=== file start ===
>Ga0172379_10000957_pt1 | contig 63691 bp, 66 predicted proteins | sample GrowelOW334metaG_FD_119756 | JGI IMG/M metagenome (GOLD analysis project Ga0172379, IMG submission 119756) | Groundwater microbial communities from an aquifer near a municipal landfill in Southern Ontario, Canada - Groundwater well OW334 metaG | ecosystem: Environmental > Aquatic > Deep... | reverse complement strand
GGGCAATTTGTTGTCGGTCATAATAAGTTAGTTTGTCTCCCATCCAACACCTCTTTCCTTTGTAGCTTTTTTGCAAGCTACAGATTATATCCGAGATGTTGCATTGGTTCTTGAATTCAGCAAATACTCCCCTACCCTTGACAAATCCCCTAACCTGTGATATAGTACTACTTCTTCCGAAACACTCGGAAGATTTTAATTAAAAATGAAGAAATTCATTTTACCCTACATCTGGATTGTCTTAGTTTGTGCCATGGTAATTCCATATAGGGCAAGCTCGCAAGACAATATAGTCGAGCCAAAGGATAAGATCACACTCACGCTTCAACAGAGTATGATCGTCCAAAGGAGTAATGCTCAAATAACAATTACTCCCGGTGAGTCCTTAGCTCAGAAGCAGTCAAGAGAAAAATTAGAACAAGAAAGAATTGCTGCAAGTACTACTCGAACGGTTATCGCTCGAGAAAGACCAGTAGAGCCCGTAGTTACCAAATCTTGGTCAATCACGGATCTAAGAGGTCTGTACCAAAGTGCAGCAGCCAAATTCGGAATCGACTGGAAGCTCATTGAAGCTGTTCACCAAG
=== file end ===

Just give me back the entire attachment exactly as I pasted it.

>Ga0172379_10000957_pt1 | contig 63691 bp, 66 predicted proteins | sample GrowelOW334metaG_FD_119756 | JGI IMG/M metagenome (GOLD analysis project Ga0172379, IMG submission 119756) | Groundwater microbial communities from an aquifer near a municipal landfill in Southern Ontario, Canada - Groundwater well OW334 metaG | ecosystem: Environmental > Aquatic > Deep... | reverse complement strand
GGGCAATTTGTTGTCGGTCATAATAAGTTAGTTTGTCTCCCATCCAACACCTCTTTCCTTTGTAGCTTTTTTGCAAGCTACAGATTATATCCGAGATGTTGCATTGGTTCTTGAATTCAGCAAATACTCCCCTACCCTTGACAAATCCCCTAACCTGTGATATAGTACTACTTCTTCCGAAACACTCGGAAGATTTTAATTAAAAATGAAGAAATTCATTTTACCCTACATCTGGATTGTCTTAGTTTGTGCCATGGTAATTCCATATAGGGCAAGCTCGCAAGACAATATAGTCGAGCCAAAGGATAAGATCACACTCACGCTTCAACAGAGTATGATCGTCCAAAGGAGTAATGCTCAAATAACAATTACTCCCGGTGAGTCCTTAGCTCAGAAGCAGTCAAGAGAAAAATTAGAACAAGAAAGAATTGCTGCAAGTACTACTCGAACGGTTATCGCTCGAGAAAGACCAGTAGAGCCCGTAGTTACCAAATCTTGGTCAATCACGGATCTAAGAGGTCTGTACCAAAGTGCAGCAGCCAAATTCGGAATCGACTGGAAGCTCATTGAAGCTGTTCACCAAG